Saturday, January 31, 2009

Secrets of an amateur drywaller

Planning the Potager has been great fun. It's still in process and as the details are finalized I'll post more. Reality here is that the ground is still frozen under 6 inches of snow and ice. That doesn't look like it will change any time soon. Not to likely to get much done on the garden projects for a few more weeks.

Most of my time this past week has been spent on my least favorite activity. No, not taxes, though those run a close second. I've been drywalling the rooms we had to fix after our little water adventure. Now that it is mostly done, I am mudding. Not fun. I am getting better, and thought I'd share some of the bits I've learned (most of you probably already know this stuff, but it was new for me and learning it has made drywalling more successful if not enjoyable.)

1. If you can get a competent crew to come do the job for a reasonable, price hire them. Competent is key. Lots of folks do drywall on the side. They show up when it suits them, and they arent any better at it than I am. Not worth my money. But folks who know what their doing can bang out a job in short order and do it better and faster than I can. If you can find them, use them. If not...

2. Tools - get good ones. Wide mudding knives. Wider is better. A mud box. Sharp utility knife. Long straight edge. Rent a drywall jack to do the ceilings (you cant hold a sheet of drywall over your head and put in screws. Trust me on that one.)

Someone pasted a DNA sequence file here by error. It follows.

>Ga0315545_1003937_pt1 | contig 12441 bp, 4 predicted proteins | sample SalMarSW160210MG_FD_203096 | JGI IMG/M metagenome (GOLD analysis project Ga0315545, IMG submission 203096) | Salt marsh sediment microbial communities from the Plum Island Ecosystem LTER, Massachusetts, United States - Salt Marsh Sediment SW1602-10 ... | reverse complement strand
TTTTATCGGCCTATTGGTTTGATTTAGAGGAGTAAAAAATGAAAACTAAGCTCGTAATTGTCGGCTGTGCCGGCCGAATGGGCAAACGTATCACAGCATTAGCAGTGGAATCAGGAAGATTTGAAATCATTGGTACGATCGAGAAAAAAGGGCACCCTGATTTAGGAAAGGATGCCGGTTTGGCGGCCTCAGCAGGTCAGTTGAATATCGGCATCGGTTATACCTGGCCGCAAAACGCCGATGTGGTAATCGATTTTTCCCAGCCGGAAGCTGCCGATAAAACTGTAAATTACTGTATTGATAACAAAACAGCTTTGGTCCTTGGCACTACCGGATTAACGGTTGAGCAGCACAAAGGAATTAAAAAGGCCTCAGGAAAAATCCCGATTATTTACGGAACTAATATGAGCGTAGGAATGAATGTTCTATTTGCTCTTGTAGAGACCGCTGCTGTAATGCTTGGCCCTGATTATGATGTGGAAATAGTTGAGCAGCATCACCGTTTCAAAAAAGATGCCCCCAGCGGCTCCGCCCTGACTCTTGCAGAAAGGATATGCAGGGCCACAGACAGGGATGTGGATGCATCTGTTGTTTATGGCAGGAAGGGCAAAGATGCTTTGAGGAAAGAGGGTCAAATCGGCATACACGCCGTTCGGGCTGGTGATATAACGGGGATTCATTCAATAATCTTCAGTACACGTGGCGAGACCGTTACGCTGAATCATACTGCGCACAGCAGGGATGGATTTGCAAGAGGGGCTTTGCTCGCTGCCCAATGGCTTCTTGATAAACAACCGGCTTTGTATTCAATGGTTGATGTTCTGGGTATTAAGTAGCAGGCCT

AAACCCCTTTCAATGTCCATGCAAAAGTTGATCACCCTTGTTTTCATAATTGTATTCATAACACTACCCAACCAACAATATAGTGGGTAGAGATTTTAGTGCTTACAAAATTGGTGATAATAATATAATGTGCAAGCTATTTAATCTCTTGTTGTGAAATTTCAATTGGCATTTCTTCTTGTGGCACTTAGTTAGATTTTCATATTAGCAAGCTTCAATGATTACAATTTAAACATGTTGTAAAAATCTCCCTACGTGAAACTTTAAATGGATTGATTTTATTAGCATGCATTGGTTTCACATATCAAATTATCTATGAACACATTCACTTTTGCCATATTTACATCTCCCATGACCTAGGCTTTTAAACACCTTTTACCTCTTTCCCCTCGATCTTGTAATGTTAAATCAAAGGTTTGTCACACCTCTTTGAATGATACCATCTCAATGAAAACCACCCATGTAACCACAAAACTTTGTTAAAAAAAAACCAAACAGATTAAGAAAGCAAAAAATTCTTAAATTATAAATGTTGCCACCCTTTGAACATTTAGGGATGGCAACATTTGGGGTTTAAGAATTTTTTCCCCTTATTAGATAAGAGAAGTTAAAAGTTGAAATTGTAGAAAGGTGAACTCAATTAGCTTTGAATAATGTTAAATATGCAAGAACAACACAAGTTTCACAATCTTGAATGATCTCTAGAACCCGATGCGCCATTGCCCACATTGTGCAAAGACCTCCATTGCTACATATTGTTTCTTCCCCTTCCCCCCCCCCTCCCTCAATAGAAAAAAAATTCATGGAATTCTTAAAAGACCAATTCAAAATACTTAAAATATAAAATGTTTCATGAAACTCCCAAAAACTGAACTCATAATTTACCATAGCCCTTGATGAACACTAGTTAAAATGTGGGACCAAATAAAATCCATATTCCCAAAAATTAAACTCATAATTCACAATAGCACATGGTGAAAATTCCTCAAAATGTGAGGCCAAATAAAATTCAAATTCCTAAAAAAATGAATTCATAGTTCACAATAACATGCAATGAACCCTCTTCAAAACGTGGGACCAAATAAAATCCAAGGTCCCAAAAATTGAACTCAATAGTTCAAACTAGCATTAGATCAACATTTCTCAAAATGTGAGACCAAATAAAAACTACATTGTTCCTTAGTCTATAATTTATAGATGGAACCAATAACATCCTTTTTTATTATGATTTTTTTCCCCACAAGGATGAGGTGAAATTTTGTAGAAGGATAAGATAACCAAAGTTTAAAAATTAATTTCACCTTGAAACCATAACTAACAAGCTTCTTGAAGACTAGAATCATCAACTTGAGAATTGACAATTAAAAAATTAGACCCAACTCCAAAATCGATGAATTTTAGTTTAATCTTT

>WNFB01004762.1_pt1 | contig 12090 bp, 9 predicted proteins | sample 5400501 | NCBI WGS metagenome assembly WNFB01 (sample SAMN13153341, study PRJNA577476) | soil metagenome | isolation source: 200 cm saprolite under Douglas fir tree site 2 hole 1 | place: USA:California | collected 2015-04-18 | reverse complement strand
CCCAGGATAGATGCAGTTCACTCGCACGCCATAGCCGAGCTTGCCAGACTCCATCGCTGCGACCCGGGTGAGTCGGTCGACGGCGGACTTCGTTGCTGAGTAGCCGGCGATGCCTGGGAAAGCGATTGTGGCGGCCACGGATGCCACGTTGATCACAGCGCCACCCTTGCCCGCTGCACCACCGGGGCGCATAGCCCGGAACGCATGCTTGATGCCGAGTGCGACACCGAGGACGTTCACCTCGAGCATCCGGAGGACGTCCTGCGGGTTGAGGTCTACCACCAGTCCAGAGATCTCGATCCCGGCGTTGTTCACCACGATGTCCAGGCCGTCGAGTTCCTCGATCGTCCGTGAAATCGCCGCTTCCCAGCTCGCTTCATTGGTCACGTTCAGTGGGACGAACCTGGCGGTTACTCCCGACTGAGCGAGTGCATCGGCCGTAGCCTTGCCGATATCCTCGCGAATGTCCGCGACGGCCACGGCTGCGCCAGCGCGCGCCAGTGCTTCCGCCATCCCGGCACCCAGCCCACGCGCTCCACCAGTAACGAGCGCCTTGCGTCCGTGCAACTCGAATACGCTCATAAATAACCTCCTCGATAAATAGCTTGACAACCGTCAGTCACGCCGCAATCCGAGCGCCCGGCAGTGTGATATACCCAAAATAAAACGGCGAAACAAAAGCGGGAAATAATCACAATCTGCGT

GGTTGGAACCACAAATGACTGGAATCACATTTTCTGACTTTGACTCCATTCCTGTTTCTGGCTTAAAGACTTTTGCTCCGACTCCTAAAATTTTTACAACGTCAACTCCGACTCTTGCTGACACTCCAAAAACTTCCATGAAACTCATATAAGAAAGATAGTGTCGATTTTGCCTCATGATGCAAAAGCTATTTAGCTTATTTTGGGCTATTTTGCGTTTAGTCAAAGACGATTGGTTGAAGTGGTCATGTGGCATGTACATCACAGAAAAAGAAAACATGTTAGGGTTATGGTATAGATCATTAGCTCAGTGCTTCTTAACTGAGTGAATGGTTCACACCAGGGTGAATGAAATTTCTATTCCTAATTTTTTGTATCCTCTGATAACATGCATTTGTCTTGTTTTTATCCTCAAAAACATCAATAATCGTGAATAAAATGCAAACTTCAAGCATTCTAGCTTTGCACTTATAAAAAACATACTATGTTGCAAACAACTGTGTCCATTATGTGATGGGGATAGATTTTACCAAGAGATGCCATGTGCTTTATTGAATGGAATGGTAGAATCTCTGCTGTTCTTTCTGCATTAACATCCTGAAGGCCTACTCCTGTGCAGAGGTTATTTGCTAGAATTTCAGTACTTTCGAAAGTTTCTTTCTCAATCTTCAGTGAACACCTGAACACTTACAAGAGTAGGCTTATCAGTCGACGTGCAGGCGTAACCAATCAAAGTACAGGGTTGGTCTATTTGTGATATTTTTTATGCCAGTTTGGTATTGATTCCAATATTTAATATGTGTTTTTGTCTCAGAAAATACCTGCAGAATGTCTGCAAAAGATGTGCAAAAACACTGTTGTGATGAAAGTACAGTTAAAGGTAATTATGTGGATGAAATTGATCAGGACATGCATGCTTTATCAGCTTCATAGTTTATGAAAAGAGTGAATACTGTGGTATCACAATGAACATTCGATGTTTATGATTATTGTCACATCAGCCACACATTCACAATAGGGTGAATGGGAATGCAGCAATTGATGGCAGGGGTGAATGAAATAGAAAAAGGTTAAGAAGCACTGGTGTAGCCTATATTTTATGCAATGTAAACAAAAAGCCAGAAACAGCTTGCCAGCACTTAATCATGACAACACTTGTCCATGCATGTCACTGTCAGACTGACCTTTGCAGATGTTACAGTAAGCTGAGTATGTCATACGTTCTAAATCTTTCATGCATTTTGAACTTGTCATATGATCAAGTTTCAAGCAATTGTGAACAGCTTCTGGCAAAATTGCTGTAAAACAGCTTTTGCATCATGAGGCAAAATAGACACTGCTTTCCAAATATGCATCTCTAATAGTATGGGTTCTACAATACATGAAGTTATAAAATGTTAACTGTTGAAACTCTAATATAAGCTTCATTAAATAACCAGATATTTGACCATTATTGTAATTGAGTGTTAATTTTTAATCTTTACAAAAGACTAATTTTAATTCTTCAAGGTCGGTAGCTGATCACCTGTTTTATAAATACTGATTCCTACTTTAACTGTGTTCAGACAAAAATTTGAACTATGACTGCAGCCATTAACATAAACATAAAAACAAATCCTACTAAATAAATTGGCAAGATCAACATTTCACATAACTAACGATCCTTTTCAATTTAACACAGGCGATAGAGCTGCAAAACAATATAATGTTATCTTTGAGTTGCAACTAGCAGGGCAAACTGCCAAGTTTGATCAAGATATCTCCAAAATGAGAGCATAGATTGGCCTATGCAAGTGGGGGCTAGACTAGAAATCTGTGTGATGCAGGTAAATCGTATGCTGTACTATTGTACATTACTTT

Wide Knives and a Mud Box

3. Screws are better than nails. They hold better and you damage the boards less putting them in. Get a dimpler. It sets the screw at just below the board surface without tearing through the paper. Well worth the $12.


Dimpler

4. Buy good mud. The cheap stuff you can get at Walmart or Big Lots or where ever isn't worth the hastle. It doesn't go on smoothly, dry evenly, or save you any time or money. I like light weight joint compound. It is easy to work with and drys quickly.

5. Sanding is not your friend. Put the mud on thinly. Two or three coats to build up to a smooth surface is faster and better than one thick gob sanded down. The thick stuff takes a long time to dry. It cracks, and you never get is sanded down properly. When you paint over it you will see exactly where it is.

6. Don't hurry. Mud needs to be dry before you sand, topcoat, or paint. Give it time.

3 comments:

shibaguyz said...

You just gave me evil flashbacks. LOL I grew up working for my dad's drywall business back in Ohio. The hours we spent with those dust masks on sanding rooms... ugh... GOOD LUCK!!

Rosengeranium said...

I'm impressed!

inadvertent farmer said...

Ohhhh how I hate sheetrocking, bleck!

Last time we did it I was 8 months pregnant and holing up sheets on the celing with a brace telling my husband that if I went into labor it was his fault..the kid showed me and was 2 weeks late! Kim

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